NZ416235 W/O Ernie Alexander (Navigator)
Part VIII: Espiritu Santo
These experiences are from extracts of letters that I wrote to my grandfather Mr. A. K. Alexander of Hamilton, N.Z. when I did my aircrew training in Canada.
Our Squadron moved to the New Hebrides after this, at a place called Espiritu Santo. It was a French - British Condominium, but all civilians had disappeared with the war. A few Chinese remained and lived in one area. They wandered around the camp looking for scraps of food. Occasionally hill tribes came down from the mountains on a searching mission. They carried bows and arrows and long knives, but appeared harmless. I can well remember watching them looking for souvenirs which had been discarded by us. One of them found a shoe far too big for him, but he hobbled around in it and was as proud as punch. When one found something they all darted in his direction. In peace time the island must have run several herds of cows. When we arrived they were just wandering about with calves of all ages suckling them. Espiritu Santo was the site of hundreds of acres of coconut plantations owned by Lever Bros., a rather pretty river named Renee went through the middle. We did a bit of exploring and travelled several miles up stream. The jungle was very thick and several places there were malaria mosquitos.
Our camp consisted of Quonset huts spread under coconut trees. The Americans had an excellent anti-malaria unit which kept a watch out for malaria spots. Our squadron was based in Segond Channel, a narrow inlet well sheltered. Warships of all kinds used it too and at times you could hardly move. Pilots had to be very careful landing and taking off. One of our boys, Colin Burgess, water-looped his plane one night and sheared the wing off when he hit a destroyer. A bomb landed on top of an engineer, he was seriously injured and eventually died. At the end of the channel there were submarine nets and another pilot collected one of these when he took off. Several of the crew were killed.
Our flying was mainly patrol work on a different sector every day. Sometimes we were engaged on hunter-killer exercises. This involved searching for a submarine during which aircraft were constantly in the area for 100 hours. Destroyers also patrolled, the idea was that the sub would have to come up sooner or later to charge its batteries and then have to face attack. On one occasion a sub was chased in a 20 mile radius for three weeks. It was attacked many times but crash dived. Eventually we heard no more and could only assume it was on the bottom for good.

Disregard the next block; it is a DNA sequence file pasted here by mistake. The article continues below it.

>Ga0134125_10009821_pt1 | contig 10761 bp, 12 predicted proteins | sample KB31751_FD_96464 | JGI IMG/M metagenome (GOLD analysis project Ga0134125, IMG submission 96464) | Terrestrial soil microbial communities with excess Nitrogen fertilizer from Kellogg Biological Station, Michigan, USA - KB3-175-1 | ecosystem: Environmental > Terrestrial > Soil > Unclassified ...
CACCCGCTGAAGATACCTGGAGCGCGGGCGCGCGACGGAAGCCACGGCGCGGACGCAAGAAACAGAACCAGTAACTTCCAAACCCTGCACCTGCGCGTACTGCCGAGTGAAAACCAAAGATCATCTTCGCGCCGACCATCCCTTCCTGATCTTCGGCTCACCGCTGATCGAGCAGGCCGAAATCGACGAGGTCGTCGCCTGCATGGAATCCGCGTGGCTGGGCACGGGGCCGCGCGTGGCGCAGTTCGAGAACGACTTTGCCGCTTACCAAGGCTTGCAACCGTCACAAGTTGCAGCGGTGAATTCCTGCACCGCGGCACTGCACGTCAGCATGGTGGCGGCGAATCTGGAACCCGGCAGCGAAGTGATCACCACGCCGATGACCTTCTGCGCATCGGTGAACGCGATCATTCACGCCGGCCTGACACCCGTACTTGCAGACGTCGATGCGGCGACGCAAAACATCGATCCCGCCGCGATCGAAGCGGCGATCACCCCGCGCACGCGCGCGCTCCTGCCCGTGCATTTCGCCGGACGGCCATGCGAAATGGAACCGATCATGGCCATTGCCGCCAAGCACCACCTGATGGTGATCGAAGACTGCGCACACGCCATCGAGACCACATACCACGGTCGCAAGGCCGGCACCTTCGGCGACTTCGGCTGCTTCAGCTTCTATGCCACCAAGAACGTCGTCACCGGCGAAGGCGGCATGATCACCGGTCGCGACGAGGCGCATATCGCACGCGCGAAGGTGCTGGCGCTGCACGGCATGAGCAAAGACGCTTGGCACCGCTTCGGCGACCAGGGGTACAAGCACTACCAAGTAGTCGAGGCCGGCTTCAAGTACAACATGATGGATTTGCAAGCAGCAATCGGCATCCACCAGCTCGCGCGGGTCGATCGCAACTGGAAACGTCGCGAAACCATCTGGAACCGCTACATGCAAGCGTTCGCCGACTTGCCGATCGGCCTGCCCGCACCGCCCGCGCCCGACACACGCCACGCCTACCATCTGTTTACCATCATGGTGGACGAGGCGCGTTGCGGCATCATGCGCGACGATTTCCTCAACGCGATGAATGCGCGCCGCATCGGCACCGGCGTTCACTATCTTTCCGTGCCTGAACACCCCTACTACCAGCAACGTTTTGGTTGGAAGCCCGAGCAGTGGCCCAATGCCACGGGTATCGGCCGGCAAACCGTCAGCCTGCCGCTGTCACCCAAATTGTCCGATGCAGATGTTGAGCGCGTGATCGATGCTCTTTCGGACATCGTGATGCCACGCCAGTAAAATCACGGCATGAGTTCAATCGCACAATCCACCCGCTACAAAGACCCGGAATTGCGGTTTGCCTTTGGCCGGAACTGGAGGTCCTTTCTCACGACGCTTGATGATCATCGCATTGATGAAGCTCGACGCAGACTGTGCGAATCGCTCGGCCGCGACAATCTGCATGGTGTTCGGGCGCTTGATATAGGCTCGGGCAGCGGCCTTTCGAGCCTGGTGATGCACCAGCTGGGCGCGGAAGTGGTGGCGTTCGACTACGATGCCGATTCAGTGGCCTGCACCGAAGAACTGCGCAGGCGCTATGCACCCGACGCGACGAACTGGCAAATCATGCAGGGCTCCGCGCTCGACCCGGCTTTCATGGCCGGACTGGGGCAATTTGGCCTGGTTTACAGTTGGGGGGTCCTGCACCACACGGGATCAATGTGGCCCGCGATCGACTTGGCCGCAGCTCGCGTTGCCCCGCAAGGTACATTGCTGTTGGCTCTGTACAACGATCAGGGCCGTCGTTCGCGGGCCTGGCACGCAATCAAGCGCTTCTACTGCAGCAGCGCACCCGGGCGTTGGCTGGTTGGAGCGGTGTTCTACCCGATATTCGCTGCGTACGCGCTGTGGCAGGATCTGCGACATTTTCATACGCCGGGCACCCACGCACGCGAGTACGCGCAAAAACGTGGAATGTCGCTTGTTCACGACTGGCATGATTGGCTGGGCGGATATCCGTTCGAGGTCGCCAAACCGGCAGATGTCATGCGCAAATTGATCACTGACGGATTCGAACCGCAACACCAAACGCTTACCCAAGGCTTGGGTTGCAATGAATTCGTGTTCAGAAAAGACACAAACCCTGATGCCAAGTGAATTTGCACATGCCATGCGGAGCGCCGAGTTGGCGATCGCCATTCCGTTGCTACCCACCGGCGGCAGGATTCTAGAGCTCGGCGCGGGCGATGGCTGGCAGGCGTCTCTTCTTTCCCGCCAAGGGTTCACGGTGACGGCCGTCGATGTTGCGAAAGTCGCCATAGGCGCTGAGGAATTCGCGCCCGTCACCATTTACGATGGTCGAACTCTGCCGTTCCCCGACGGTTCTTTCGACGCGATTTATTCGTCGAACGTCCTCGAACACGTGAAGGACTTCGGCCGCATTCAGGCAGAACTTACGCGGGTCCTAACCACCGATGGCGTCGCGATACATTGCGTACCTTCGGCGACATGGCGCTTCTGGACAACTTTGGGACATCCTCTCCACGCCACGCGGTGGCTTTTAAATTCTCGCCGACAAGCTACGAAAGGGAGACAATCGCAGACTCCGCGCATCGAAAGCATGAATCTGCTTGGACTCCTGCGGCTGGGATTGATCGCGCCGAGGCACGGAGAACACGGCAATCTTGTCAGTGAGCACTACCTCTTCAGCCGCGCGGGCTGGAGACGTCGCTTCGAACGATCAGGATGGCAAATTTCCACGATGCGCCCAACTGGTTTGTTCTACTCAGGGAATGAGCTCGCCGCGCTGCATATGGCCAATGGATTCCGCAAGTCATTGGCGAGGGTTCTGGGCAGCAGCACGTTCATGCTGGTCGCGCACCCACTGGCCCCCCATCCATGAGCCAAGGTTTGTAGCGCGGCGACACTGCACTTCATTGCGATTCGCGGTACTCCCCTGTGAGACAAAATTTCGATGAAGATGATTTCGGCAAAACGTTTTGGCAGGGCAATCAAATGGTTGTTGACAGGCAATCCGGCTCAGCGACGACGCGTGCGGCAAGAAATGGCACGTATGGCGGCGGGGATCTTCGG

We carried anti-submarine bombs on our wings, they were pre-set to go off at a certain depth.
The weather could be quite bad at times and most unpredictable, once it almost led to our undoing. I normally set a course from base, but this time skipper, Bill Mackley, said he would fly up the coast and I could give him a course from a certain Cape. All went well until we ran into a blinding storm, next thing we knew we were heading for a cliff face and Bill took wild evasive action with inches to spare. He must have almost tipped the plane over because everything ended up in the bilge. After this experience a course was set from base. On another occasion our plane developed engine trouble, but we got back without much bother. We found the catalinas were equipped with wonderful motors, they purred away for hours.
We saw little Japanese aerial activity in Santos. However on the anniversary of a certan Prince's death they sent a plane over and dropped a load of bombs. The only casualties were a lot of cows which got in the way.
One of the boys who came back from Canada with us, Ron Payne, was on a Ventura Squadron on the other side of the island. We visited him one day and he was most unhappy. His pilot was anything but safe and had been involved in several close shaves. "He will kill us all one day" he said, and in a couple of moths it happened. They took off the strip which was facing the sea and dived into the drink. all were lost. Ron had been home on leave a fortnight previously and was married during his few days off.
[JS Note: 9 June 1944 RNZAF Ventura NZ4564 captained by P/O Baird travelled from Vila to Santo and bounced when landing on an uneven part of the strip, on attempting to go around again the port wing struck trees and the a/c crashed and caught fire. NZ416152 W/O Ron Payne, 25 (Navigator), NZ414900 W/O Ryder Wakely, 27 (Wireless Op.), NZ4215747 Sgt Alec Miller, 19 (Air Gunner) and NZ40729 W/O Roy Tarrant, 26 (Air Gunner) were killed. Source: Martyn, E.W., For your tomorrow, Vol. II]
We lost several of another crew at Santos. F/O von Tunzleman was on detached flight to Funafuti Island [Tuvalu] and during take-off the second pilot misunderstood instructions with the throttles. They waterlooped, tore a wing off, and almost sank.
I spent a few days in an American base hospital towards the end of our stay in Santos. I contracted piles, and elected to have them removed by local anaesthetic. In the ward there were about 60 servicemen, mostly Americans. It was quite interesting because they represented about 25 nationalities. One chap fought for the Germans in the First World War when he was 16 years of age. Many of them only emigrated to America in recent years. They all had one thing in common, a great love of their new country.
After my discharge from hospital our squadron moved to Halavo Bay on Florida Island in the Solomons. Our crew was the first to arrive.